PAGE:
Due to the misinterpretation of rape, the classic overpowering male has become an attractive fantasy for many women. A woman may daydream of a Bogie to come fall in love with her or of a dark handsome man to ravish her; this, in no way, means that she wants to be raped. When a woman fantasizes, she is safe and in control of both her actions and his. In reality rape is nothing like her fantasy. Rape is an act of violence, not of love, romance or sex. It is a matter of life and death; either the woman submits or she dies.
The extreme violence of rape, whether it entails a weapon, a beating or threat of death, leaves a woman totally vulnerable. For the duration of the rape, she is no one. She is dead, simply a tool through which the rapist can show his power. In the aftermath she turns to an insensitive world with raw fear. She has been violated, her own self negated by one man.
When the woman who has been raped tries to reintegrate herself into society, she encounters enormous obstacles. Her fear can expand until it defines her activities. This fear prevents her from venturing forth at night, from trusting her boyfriend or even herself. In addition the woman is made to bear society's guilt. It is her fault that she was sleeping in her bed when a man broke in or that she walked home from the library alone. This guilt is internalized and may become inwardly directed anger. Society's conspiracy of silence does nothing to prevent that anger. Instead the obvious silence urges the woman to take that anger and guilt upon herself.
Only with help will a woman come to see that she bears no responsibility for her rape, that she can turn her anger outward and effect social change. She must break through her fear, re-establish at least a rudimentary sense of invulnerability, and accept her own power before she is able to act constructively. In fact, most women break through society's myths and lead normal lives. But the woman's life is changed and she needs others to affirm and support her own positive growth after her pain.
Third world women find themselves in a worse situation since they are exploited both for their color and their sex. Western culture legitimizes this attitude with myths of the unusually erotic and sexually insatiable Asian, Black or Hispanic woman. The image of Third World women as animals of special sexual prowess pervades literature, art and the media and is totally false.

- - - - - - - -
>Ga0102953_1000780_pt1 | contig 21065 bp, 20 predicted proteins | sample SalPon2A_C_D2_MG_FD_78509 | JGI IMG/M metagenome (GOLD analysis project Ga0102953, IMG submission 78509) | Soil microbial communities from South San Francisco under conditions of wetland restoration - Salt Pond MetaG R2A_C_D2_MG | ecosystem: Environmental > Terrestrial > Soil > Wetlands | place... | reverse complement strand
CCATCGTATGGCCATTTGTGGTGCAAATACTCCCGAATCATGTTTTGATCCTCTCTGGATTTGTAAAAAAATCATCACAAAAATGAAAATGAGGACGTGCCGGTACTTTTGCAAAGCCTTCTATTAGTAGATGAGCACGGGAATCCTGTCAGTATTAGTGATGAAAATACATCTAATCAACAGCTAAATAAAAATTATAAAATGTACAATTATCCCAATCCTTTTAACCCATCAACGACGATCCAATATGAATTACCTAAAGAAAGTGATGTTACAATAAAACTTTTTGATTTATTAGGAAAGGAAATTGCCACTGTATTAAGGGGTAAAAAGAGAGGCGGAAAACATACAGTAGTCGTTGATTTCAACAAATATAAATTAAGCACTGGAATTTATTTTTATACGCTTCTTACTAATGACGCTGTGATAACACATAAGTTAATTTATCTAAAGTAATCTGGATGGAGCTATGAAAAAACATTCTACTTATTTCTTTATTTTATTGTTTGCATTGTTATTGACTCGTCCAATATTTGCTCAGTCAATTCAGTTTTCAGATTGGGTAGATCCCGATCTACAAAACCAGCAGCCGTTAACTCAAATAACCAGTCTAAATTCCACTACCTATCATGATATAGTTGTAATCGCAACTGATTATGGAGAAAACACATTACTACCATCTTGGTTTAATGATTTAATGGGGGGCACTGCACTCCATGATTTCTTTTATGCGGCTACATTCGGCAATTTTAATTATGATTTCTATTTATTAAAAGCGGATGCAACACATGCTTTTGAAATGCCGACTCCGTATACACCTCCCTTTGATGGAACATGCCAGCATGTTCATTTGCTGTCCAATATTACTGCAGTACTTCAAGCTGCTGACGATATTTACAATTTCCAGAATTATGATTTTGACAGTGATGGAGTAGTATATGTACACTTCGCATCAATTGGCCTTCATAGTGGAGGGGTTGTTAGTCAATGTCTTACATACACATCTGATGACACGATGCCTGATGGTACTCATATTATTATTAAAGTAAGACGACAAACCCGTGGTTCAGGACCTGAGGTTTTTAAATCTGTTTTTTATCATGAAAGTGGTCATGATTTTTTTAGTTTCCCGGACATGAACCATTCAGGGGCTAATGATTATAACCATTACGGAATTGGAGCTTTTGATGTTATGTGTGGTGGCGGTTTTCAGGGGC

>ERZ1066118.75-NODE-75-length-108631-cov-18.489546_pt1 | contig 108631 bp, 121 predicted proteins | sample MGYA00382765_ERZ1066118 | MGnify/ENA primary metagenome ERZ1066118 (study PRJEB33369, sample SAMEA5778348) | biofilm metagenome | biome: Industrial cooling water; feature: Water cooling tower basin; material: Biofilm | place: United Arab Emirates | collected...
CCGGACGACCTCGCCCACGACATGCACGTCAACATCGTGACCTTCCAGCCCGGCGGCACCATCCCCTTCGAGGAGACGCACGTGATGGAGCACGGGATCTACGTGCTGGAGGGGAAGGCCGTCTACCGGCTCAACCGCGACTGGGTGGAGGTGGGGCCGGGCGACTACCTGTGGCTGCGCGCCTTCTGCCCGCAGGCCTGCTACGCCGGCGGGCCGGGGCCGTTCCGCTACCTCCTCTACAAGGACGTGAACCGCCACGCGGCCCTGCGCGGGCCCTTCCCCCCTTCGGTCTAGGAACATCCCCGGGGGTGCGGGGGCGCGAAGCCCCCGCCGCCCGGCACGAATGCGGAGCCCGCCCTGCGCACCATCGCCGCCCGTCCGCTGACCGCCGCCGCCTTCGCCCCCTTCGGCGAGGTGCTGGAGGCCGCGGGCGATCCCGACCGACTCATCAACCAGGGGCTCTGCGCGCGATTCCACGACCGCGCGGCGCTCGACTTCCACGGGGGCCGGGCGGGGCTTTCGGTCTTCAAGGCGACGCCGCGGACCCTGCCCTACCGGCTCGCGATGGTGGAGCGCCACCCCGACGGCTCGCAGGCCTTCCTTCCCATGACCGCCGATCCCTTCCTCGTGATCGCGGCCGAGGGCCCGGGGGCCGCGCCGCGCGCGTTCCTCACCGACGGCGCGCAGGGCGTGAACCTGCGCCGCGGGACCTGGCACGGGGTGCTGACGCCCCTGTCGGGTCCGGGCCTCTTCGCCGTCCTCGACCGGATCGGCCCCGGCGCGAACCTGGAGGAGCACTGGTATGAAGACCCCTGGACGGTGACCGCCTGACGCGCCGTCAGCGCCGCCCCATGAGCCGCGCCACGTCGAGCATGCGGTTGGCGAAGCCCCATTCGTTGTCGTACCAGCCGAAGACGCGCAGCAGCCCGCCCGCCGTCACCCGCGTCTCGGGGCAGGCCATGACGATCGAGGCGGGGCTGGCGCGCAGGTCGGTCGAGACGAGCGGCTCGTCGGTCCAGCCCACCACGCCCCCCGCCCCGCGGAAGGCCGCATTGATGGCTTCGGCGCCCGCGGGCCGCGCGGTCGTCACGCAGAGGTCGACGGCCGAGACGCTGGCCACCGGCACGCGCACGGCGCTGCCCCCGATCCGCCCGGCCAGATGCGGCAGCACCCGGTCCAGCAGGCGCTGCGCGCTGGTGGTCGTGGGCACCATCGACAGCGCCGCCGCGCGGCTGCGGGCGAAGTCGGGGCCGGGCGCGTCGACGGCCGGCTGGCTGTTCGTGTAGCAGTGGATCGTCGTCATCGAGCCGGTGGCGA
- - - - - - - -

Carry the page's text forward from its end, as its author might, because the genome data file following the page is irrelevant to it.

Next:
Just as men can help themselves by supporting women in their challenge for a safer environment, the community in which they both live--must also combat crime and the fear that accompanies it. The University has made significant strides in both areas. Within the last eight years, Harvard established the shuttle bus, the escort car, the double-locked door policy, the blue light phone system, increased security guards, and better lighting. Recent improvements and policy changes include the establishment of the permanent College Committee on Security, the weekly "House Blotter"--a new HUPD publication describing all crimes that occur each week, and the requirement that all police cruisers drive students home between the hours of 3 a.m. and 7 a.m. We laud the efforts of the police department; however, women are still being raped, assaulted and harassed.
The University can do more, both on a direct and indirect level. It can provide floodlights and extend patrol hours. It can also encourage women themselves to take basic steps to overcome the threat of violence and recover their independence--by providing free and easily accessible self-defense courses. The present self-defense course given by Arthur Fitzhugh of HUPD offers a glimmer of hope. However, it is not regularly given and depends on the student's ability to rent necessary equipment, secure a room and guarantee attendance of twenty people.
The above suggestions are only temporary solutions. The permanent solution is to alter the power structure and attitudes that lead to violence against women. This includes replacing the present institutional sexism with institutional support of women. One example of Harvard's sexism is the two token women on the police force, brought in to deal with the "woman's issue" of rape; just as women are not token elements of society, women on the police force must not be mere tokens. Harvard must reach out to women, make women students confident and comfortable in seeking their education.
In this Saturday's H/R Take Back the Night march, students have a chance to dramatically present their objections to campus life and to demand for women the same autonomy that men already have. The march is designed to empower women, to encourage them to assert themselves. Women can and should provide emotional, intellectual, and artistic inspiration for other women. This can happen during the march and hopefully can continue for a long time afterwards.
Elisabeth Einaudi '83 and Peggy Mason '82 are members of the Harvard/Radcliffe Take Back the Night committee. Elisabeth Einaudi is president of H/R Students Organized for Security. Peggy Mason works at the Boston Area Rape Crisis Center.